I figured that one would at least take notice of something more significant than the fact that the man used a pseudonym. What about the content of his essay? The man actually quoted Lincoln as saying that the white man was superior to the negro. That's a fairly serious accusation one could take personally if he/she were a patriotic American.
Or was it really only about slavery?
P.S. I am a Canadian who happens to find the Civil War interesting. In fact, I find it to be the most fascinating period of American history. I'm actually from a harbour town in southeastern Ontario where the KKK first set up shop in this country. I wouldn't be surprised if Confederate soldiers were stationed here, launching attacks against you Union folk (don't worry, I'm saying all of this in jest). I'm sure Rochester, N.Y. got hit a few times.
It is an irrefutable fact of history that Lincoln did consider the African inferior to the white man. Read the transcipts of the Lincoln-Douglas debates of 1858 for yourself. During the course of his career he actually stated that perhaps the best solution was to ship them back to Africa several times.
Much of what this man says I believe to be true historically. Yet, I wouldn't judge President Lincoln too harshly. He was a man of his times, just as Calvin was of his. Lincoln may not have been the saintly liberator of the slaves that many portray him to be, but he was a skilled politician who fought to preserve the Union at any costs.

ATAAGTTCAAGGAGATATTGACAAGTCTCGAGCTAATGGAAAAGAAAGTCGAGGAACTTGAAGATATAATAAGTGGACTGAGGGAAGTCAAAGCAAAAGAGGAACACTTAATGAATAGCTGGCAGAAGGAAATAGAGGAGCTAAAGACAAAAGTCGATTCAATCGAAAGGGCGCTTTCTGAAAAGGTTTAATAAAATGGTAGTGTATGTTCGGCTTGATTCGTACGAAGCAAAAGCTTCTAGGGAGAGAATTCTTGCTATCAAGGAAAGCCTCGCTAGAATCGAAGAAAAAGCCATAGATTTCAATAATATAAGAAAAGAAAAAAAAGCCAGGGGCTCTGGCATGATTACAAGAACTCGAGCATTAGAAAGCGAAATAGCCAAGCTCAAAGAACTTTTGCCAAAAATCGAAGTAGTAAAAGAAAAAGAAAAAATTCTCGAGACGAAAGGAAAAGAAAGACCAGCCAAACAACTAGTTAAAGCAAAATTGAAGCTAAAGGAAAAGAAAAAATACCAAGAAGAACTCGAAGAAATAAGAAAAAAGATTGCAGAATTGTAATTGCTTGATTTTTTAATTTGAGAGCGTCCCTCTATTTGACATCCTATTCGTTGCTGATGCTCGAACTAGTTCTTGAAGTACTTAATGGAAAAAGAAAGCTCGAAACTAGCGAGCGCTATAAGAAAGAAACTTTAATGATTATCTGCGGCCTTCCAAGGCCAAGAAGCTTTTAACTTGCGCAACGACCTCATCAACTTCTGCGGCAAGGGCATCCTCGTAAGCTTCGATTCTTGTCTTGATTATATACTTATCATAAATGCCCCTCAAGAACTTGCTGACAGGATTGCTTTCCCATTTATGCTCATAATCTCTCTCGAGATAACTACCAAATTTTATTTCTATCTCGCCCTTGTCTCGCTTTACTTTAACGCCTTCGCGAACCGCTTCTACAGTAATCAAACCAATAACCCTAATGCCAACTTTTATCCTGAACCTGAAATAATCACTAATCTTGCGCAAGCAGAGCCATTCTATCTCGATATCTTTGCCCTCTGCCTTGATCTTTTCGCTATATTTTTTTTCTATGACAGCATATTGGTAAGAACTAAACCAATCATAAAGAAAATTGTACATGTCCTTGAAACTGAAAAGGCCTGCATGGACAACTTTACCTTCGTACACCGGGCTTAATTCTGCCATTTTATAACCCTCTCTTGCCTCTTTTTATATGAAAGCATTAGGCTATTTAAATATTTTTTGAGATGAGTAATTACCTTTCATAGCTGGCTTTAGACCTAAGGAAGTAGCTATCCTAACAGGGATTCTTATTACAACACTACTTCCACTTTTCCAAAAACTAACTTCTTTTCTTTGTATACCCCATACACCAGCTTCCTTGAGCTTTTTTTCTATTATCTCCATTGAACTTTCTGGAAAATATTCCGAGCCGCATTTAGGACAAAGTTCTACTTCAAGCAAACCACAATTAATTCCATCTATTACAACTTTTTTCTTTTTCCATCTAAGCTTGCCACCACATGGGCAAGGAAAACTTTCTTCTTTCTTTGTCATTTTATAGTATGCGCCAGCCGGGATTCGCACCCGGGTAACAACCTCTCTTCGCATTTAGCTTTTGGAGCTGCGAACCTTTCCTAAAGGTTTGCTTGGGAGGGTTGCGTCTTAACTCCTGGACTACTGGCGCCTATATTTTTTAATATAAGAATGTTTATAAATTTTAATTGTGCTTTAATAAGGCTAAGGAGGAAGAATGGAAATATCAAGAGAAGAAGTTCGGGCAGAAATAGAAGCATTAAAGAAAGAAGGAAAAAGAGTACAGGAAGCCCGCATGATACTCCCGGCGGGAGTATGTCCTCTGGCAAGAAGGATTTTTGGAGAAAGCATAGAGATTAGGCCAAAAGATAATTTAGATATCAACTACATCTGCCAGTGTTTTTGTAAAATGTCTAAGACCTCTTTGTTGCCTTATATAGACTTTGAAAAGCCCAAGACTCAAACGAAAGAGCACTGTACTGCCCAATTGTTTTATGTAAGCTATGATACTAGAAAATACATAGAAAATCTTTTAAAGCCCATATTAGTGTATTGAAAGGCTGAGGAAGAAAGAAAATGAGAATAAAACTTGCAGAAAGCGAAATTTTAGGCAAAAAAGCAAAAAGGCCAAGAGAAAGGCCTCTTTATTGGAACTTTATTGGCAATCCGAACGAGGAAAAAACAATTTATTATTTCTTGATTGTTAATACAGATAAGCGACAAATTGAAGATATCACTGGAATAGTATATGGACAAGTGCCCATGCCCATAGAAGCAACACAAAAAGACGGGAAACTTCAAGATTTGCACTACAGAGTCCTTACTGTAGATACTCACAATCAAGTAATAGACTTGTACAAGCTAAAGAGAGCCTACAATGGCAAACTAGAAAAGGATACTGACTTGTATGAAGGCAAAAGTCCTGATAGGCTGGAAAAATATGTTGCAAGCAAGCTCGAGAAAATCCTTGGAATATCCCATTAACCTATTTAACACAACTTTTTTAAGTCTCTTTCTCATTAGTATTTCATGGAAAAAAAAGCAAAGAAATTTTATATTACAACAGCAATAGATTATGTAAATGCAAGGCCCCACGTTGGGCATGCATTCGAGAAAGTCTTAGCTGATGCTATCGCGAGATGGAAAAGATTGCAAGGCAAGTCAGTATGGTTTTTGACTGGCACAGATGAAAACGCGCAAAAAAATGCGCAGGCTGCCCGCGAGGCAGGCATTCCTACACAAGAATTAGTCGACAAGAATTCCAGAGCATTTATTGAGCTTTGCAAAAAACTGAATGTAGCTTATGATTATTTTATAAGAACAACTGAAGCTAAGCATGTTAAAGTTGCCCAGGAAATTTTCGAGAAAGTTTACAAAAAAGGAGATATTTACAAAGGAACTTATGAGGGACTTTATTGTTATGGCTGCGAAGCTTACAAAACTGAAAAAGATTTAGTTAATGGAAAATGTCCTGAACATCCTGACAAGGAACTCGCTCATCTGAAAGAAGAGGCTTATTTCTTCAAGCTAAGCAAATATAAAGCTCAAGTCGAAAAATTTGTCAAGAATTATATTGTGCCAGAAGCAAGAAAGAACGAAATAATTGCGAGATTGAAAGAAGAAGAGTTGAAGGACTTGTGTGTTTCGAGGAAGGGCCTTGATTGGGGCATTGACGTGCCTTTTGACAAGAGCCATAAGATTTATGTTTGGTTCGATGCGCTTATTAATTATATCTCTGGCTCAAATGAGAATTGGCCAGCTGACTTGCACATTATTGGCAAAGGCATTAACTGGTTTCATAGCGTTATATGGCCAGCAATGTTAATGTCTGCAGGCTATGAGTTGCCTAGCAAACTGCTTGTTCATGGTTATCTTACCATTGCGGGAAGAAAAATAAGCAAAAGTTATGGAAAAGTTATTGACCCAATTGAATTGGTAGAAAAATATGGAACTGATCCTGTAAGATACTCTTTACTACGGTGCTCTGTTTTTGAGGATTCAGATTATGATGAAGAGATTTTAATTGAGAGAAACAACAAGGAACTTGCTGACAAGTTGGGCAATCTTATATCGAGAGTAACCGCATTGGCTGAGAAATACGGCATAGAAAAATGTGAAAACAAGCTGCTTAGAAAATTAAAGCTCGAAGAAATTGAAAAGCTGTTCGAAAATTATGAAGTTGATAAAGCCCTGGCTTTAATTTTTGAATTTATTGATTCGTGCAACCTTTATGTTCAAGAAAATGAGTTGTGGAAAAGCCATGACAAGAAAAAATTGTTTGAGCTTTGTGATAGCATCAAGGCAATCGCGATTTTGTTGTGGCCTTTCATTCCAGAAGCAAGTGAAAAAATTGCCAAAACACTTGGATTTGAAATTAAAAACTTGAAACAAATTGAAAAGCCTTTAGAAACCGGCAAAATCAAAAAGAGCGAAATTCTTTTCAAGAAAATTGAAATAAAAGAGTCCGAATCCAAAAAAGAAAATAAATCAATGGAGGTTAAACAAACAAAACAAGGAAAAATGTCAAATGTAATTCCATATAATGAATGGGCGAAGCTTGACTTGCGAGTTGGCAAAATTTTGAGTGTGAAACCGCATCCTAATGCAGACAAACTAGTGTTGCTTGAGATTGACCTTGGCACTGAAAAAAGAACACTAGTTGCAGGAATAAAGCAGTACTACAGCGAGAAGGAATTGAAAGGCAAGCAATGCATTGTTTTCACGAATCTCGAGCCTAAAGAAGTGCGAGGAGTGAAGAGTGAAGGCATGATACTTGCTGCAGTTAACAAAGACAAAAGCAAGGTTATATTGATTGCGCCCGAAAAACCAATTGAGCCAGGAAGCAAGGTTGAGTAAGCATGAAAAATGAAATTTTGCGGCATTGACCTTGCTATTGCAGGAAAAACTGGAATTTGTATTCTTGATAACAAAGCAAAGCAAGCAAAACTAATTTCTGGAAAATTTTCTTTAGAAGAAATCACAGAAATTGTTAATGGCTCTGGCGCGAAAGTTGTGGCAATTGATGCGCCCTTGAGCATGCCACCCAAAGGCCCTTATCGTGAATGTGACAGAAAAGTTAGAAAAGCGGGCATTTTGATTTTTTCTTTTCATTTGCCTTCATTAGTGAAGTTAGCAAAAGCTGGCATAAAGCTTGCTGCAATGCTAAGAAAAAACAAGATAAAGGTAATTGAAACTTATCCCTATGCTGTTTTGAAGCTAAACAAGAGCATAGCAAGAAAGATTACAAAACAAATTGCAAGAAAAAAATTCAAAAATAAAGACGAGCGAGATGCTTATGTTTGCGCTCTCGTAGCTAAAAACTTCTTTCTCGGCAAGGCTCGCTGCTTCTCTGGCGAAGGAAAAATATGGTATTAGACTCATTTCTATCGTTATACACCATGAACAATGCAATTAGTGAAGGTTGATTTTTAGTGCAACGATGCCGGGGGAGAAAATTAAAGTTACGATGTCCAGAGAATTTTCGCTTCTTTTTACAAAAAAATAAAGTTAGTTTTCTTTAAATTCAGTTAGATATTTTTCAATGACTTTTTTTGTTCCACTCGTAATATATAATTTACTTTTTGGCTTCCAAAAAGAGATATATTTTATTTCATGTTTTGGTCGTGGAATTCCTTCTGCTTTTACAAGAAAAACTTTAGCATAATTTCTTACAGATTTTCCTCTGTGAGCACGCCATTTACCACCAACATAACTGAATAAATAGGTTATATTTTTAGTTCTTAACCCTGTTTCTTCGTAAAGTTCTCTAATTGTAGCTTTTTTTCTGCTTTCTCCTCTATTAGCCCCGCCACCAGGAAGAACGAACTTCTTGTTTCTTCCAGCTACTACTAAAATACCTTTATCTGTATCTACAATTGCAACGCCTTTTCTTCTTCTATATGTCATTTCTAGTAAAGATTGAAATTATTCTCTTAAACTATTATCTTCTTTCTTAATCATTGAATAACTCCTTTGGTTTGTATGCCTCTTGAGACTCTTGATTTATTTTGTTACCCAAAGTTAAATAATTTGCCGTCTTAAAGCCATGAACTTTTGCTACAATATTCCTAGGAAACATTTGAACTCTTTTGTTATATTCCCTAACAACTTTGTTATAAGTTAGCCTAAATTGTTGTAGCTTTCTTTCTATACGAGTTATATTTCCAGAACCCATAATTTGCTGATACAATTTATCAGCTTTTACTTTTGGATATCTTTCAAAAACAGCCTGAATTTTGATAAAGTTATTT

[quote:d34250a7e8]Much of what this man says I believe to be true historically.[/quote:d34250a7e8]
[/quote]But he (Lincoln) was a skilled politician who fought to preserve the Union at any costs.[/quote]
If what this man is saying is historically accurate then you can't possibly expect me to construe this latter statement as a compliment for Lincoln.
If by now you have determined that I am sympathetic toward the South, then you are correct. Much can be speculated as to how the world would be if they had won that war, and little can be said with any absolute certainty. One thing I know, however, is that if they did win, and the Confederacy was allowed to remain as a separate country with its own culture, perhaps the United States of today wouldn't be as expansionistic as they are, since the Union would be less than half the size it is now. As well, with a wider variety of nations on this continent, North American history would have been far more intriguing, to say the least.
And yes, I do believe that in spite of slavery, Southerners did exhibit (at that time) godly Christian values, whilst their northern neighbours were experimenting with modernistic, secular thinking and practice.